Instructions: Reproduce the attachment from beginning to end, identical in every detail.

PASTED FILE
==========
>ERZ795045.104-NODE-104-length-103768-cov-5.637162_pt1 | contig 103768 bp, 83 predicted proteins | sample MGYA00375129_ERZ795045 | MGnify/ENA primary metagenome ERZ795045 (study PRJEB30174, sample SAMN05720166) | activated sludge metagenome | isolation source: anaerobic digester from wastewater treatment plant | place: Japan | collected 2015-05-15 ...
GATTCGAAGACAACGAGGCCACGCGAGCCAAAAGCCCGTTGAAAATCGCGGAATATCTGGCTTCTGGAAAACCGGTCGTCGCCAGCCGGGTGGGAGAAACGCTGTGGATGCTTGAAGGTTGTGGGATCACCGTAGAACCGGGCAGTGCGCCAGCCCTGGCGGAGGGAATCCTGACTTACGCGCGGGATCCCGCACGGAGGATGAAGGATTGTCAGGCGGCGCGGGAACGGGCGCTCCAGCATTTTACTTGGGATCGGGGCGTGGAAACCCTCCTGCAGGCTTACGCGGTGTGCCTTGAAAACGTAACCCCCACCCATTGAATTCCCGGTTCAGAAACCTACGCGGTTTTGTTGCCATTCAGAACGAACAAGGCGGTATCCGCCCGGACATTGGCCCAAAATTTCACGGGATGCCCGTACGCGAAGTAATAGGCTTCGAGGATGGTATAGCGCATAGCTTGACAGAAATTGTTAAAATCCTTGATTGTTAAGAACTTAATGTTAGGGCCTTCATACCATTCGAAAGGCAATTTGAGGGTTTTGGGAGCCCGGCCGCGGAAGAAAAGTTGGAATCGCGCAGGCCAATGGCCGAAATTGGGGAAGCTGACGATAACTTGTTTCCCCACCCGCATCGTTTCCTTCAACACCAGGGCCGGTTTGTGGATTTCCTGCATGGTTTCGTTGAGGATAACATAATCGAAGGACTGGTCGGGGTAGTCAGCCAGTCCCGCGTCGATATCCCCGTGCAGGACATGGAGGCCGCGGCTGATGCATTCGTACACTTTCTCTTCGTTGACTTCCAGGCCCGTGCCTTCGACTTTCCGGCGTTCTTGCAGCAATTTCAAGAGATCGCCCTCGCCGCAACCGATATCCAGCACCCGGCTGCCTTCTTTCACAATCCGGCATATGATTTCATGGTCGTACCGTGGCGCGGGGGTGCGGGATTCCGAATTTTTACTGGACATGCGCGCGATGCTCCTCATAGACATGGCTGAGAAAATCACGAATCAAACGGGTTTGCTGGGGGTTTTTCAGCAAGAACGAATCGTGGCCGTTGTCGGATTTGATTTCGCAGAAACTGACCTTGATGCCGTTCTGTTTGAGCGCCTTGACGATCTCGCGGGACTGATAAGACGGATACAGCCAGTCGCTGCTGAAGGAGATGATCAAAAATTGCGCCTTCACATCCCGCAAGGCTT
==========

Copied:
>ERZ795045.104-NODE-104-length-103768-cov-5.637162_pt1 | contig 103768 bp, 83 predicted proteins | sample MGYA00375129_ERZ795045 | MGnify/ENA primary metagenome ERZ795045 (study PRJEB30174, sample SAMN05720166) | activated sludge metagenome | isolation source: anaerobic digester from wastewater treatment plant | place: Japan | collected 2015-05-15 ...
GATTCGAAGACAACGAGGCCACGCGAGCCAAAAGCCCGTTGAAAATCGCGGAATATCTGGCTTCTGGAAAACCGGTCGTCGCCAGCCGGGTGGGAGAAACGCTGTGGATGCTTGAAGGTTGTGGGATCACCGTAGAACCGGGCAGTGCGCCAGCCCTGGCGGAGGGAATCCTGACTTACGCGCGGGATCCCGCACGGAGGATGAAGGATTGTCAGGCGGCGCGGGAACGGGCGCTCCAGCATTTTACTTGGGATCGGGGCGTGGAAACCCTCCTGCAGGCTTACGCGGTGTGCCTTGAAAACGTAACCCCCACCCATTGAATTCCCGGTTCAGAAACCTACGCGGTTTTGTTGCCATTCAGAACGAACAAGGCGGTATCCGCCCGGACATTGGCCCAAAATTTCACGGGATGCCCGTACGCGAAGTAATAGGCTTCGAGGATGGTATAGCGCATAGCTTGACAGAAATTGTTAAAATCCTTGATTGTTAAGAACTTAATGTTAGGGCCTTCATACCATTCGAAAGGCAATTTGAGGGTTTTGGGAGCCCGGCCGCGGAAGAAAAGTTGGAATCGCGCAGGCCAATGGCCGAAATTGGGGAAGCTGACGATAACTTGTTTCCCCACCCGCATCGTTTCCTTCAACACCAGGGCCGGTTTGTGGATTTCCTGCATGGTTTCGTTGAGGATAACATAATCGAAGGACTGGTCGGGGTAGTCAGCCAGTCCCGCGTCGATATCCCCGTGCAGGACATGGAGGCCGCGGCTGATGCATTCGTACACTTTCTCTTCGTTGACTTCCAGGCCCGTGCCTTCGACTTTCCGGCGTTCTTGCAGCAATTTCAAGAGATCGCCCTCGCCGCAACCGATATCCAGCACCCGGCTGCCTTCTTTCACAATCCGGCATATGATTTCATGGTCGTACCGTGGCGCGGGGGTGCGGGATTCCGAATTTTTACTGGACATGCGCGCGATGCTCCTCATAGACATGGCTGAGAAAATCACGAATCAAACGGGTTTGCTGGGGGTTTTTCAGCAAGAACGAATCGTGGCCGTTGTCGGATTTGATTTCGCAGAAACTGACCTTGATGCCGTTCTGTTTGAGCGCCTTGACGATCTCGCGGGACTGATAAGACGGATACAGCCAGTCGCTGCTGAAGGAGATGATCAAAAATTGCGCCTTCACATCCCGCAAGGCTT